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Maria Gallucci, class of 2008, shares her experiences of writing for :;/&</+!, an English-language publication in Mexico City.
ing to the back of my mind for weeks - a blog. Professor Bob Stewart
had informed my J101 class that it would be wise to invest time in a
personal blog. While I had not exactly brushed the idea casually from my
to-do list, I had not made it a priority either. But the fact remained that if
I had jumped on the blogging bandwagon sooner, I would have had more
to discuss in my interview.
A few weeks after my botched interview, I set up my frst blog. In no
time at all, I was hooked by the easy publishing cyberspace offered. I
created yet another blog and continued to hone my skills as a novice. My
blogs covered a wide array of personal interests, ranging from bargain
beauty buys to being struck with writer`s block.
Creating these personal blogs spurred me to apply for my frst intern-
ship. Upon stumbling across an organization looking to hire an intern
to create and update a blog, I sent
them my personal creations as
testimonial to my interest. After
snagging an interview, I began
I sent them examples of my
work and took it a step further
by jump-starting the creation of a
blog to meet their criteria. The site
seemed to speak for itself and took
the place of an interview. Thanks to
this bit of initiation, I am now enjoying my frst experience as an intern.
It is hard to say whether my frst rejection here at OU led me to my
later achievement, but I would like to think it
played a signifcant role. Were it not for the
questions I faced in the frst interview setting, I
may not have become aware of the experiences
I had yet to try - blogging being among them.
In the moment of rejection, it is easy to feel
insuffcient or fawed, because it is your hard
work that is taking a hit. However, it is impera-
tive to learn from the experience, not take it too
personally and fgure out how to use the disap-
pointment to your advantage.
As a journalist, you will always face unco-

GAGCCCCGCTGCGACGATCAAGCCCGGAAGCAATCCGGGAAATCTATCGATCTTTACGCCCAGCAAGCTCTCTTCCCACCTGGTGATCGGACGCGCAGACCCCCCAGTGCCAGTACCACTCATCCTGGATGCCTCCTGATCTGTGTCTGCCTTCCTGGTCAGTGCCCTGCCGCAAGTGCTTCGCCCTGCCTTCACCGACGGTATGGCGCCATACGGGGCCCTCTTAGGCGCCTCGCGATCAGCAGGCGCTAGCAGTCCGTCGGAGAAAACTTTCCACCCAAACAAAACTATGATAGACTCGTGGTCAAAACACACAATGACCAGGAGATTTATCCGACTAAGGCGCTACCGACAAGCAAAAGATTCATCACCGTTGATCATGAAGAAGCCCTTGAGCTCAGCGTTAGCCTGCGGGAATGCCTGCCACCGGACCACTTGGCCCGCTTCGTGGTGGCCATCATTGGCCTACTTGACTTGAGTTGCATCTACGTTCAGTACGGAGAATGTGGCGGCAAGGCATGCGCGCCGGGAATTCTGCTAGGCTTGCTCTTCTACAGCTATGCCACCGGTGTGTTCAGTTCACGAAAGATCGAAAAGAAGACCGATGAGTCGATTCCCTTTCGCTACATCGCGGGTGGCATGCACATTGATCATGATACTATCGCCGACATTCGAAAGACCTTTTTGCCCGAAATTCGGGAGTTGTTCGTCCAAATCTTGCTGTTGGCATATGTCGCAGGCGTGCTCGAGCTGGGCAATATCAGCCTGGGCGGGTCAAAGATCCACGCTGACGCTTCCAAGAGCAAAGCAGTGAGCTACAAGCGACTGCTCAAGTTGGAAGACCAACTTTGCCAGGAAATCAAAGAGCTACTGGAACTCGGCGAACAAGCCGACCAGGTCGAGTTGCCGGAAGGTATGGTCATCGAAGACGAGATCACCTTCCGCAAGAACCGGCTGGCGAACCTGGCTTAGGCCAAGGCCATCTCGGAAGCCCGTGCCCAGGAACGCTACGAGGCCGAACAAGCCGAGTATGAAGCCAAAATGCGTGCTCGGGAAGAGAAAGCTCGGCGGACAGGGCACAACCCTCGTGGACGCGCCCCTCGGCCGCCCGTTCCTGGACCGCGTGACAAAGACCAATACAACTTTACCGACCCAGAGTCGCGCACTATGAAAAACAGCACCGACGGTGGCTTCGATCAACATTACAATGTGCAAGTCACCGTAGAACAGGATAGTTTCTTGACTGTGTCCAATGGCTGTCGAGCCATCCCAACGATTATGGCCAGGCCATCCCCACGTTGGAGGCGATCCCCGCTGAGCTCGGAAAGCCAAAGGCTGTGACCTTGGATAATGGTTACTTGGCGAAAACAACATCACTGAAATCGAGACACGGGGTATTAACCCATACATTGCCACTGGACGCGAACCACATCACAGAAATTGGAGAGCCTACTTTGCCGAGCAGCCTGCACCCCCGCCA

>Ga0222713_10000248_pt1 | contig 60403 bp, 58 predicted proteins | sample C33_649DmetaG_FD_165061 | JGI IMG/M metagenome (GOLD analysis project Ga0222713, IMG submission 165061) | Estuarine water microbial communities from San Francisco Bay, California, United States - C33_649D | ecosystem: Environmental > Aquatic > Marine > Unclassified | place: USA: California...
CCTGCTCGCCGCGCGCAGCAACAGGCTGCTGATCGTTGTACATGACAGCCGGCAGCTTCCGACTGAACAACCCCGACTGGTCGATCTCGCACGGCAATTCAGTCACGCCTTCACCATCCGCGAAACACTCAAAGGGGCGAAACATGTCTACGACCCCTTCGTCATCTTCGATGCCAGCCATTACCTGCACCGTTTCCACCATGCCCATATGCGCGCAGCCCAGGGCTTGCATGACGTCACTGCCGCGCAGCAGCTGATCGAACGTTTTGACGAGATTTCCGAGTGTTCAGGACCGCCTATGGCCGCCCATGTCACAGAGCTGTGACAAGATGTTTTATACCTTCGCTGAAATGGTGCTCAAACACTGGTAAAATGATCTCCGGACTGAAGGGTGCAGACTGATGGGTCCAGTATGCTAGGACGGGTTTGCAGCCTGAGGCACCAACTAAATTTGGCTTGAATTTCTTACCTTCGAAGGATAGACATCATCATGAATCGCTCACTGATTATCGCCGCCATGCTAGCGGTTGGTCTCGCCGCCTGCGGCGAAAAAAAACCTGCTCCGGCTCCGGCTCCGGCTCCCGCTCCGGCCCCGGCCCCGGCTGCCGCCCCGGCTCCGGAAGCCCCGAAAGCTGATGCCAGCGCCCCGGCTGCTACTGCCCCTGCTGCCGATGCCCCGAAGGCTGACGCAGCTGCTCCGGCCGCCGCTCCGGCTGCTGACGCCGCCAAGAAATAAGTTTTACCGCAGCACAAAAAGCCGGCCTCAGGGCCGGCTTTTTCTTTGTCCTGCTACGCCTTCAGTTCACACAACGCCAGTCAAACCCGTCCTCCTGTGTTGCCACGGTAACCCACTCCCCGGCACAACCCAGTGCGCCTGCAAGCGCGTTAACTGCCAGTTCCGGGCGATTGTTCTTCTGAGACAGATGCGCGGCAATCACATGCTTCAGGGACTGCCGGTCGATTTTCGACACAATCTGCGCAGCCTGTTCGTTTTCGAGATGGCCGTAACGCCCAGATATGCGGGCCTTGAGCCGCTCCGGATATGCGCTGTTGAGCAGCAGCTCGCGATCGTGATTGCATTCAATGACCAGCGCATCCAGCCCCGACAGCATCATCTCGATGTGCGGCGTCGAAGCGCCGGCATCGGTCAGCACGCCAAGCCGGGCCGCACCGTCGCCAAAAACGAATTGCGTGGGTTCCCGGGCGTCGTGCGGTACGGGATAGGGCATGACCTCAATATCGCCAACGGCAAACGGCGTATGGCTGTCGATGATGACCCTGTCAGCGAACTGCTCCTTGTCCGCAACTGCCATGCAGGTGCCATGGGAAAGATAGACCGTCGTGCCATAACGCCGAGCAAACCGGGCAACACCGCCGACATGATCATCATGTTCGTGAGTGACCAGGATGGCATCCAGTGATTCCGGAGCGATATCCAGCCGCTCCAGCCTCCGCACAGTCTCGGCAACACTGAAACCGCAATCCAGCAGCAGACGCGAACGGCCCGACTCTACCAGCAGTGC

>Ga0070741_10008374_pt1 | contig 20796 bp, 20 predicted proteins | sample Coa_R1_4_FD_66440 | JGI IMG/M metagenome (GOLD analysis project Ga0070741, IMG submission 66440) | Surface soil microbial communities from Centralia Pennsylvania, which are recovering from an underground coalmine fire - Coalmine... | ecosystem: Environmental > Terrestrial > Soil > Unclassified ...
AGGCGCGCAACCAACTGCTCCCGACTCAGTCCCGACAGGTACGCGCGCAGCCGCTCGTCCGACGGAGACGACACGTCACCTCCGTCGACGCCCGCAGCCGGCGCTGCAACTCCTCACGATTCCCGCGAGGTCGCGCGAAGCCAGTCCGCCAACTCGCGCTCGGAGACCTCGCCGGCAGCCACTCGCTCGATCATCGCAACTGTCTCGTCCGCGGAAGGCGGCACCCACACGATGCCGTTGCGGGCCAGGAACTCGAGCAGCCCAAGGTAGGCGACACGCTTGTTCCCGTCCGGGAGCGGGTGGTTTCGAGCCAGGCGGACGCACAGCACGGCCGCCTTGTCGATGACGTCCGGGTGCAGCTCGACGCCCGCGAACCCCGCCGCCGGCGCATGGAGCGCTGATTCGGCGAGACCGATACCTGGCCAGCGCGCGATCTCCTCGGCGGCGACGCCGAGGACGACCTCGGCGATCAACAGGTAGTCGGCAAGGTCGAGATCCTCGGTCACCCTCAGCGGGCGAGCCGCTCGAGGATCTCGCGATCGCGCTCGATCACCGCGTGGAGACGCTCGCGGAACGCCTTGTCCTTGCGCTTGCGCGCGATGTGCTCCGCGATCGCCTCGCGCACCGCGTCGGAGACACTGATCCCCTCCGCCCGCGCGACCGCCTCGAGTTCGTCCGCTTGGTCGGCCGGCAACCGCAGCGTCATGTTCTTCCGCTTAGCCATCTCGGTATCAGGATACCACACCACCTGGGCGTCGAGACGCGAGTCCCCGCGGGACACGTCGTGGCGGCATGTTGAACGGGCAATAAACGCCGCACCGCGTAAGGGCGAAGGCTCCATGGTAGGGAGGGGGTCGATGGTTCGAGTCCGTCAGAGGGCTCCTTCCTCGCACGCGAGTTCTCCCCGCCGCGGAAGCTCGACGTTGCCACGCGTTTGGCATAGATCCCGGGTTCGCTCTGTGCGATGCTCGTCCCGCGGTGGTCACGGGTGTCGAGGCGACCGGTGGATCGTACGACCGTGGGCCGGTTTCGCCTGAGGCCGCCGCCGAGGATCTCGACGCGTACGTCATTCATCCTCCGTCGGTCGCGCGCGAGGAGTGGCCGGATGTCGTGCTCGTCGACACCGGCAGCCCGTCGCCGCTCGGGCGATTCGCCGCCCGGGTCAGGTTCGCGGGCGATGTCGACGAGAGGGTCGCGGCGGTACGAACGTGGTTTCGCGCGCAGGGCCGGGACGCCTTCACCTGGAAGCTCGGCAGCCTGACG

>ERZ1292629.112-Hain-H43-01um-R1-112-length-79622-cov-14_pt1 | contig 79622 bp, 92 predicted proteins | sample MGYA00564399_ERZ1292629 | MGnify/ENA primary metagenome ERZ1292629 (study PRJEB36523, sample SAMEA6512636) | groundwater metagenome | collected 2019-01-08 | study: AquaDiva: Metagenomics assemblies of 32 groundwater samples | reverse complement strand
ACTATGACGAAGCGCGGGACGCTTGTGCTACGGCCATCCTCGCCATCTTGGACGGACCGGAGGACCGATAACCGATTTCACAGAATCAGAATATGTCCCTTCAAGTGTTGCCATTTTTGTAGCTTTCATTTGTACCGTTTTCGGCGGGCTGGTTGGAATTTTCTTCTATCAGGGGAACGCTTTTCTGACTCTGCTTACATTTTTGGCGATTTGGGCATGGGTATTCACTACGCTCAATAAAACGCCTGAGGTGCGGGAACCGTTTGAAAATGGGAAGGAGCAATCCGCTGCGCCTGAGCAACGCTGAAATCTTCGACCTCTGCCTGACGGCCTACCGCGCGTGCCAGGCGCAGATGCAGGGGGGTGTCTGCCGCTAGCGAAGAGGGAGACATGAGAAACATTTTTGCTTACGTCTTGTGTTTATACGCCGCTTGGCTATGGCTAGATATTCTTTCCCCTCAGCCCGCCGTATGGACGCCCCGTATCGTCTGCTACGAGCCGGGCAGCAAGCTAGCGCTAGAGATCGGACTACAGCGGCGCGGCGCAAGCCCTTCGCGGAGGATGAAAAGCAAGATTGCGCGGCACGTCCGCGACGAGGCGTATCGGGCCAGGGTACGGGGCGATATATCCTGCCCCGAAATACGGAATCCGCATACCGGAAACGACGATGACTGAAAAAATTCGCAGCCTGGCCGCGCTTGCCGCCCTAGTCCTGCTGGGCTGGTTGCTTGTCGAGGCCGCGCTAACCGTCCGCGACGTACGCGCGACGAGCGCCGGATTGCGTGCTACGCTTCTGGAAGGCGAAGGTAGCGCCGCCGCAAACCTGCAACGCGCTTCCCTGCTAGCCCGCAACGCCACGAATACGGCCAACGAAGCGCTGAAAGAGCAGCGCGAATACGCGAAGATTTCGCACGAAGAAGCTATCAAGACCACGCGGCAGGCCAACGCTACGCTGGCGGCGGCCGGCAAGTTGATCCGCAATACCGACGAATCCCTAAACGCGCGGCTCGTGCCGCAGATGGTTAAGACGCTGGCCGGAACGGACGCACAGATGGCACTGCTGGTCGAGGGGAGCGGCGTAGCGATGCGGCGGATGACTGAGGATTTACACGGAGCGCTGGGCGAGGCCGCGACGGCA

operative interviewees, tough subject matter
and scooped stories; but as an individual, you
will face much greater obstacles. Take yourself
to the top not by focusing on the downside of
setbacks but by looking forward at the possibili-
ties they provide. !
If there is one experience every journalist will become quickly ac-
quainted with, it is rejection. Unlike the feeting uplift that success leaves
behind in its wake, rejection lingers like a bad burrito from Chipotle. It
makes no difference whether you are faunting a 3.9 GPA or a newly ap-
pointed editor-in-chief title - rejection does not discriminate.
At one point or another, rejection will wreak its havoc on every care-
fully constructed plan, well-structured resume and knockout interview.
With this in mind, it is best to learn how to make the best of setbacks.
As a current spring quarter freshman, I learned in the early weeks
of my fall quarter the sharp sting of an interview gone badly. I applied
for a position, hooked an interview, dressed to impress and fell right on
my rear end . fguratively speaking, that is. I walked into a room of
motivated, well-spoken, fellow Ohio University students. They propelled
question after question at me,
ultimately unimpressed by my
unprepared answers.
The problem lay not in my utter
ineptitude in answering questions,
but rather in my complete lack
of experience in the realm they
wanted me to already be familiar
The variety of well-engineered
questions brought me to a stand-
still. I reran the interview over and over again in my head, knowing
full well that I held no chance of a callback. I
lacked the professional experience the inter-
viewers were seeking, and as each new inquiry
sent me through a loop, my mind locked up
entirely. Who is my favorite columnist? What
ideas do I have for improving the position?
What is a faw in the position?
The questions came at me like daggers,
and I was the target. I fumbled for words and
tripped over my thoughts. My confdent de-
meanor vanished as blank stares bore through
my surface; I knew they were waiting for the
intelligent, innovative answer that would set
me apart from the rest and make their decision
easy. Unfortunately for me, it was nowhere to
be found.
Through the whirlwind of questions, one
inquiry that stuck out most prominently among
the rest was regarding an idea I had been push-
lt is hard to say whether my frst
rejection here at OU led me to my later
achievement, but l would like to think it
played a signifcant role.
A publication of the Ohio University
Society of Professional Journalists
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SPJ member Sarah Grothjan discusses how being turned down for a position better prepared her for the next
opportunity that came her way and encourages student journalists to discover how to learn from rejection.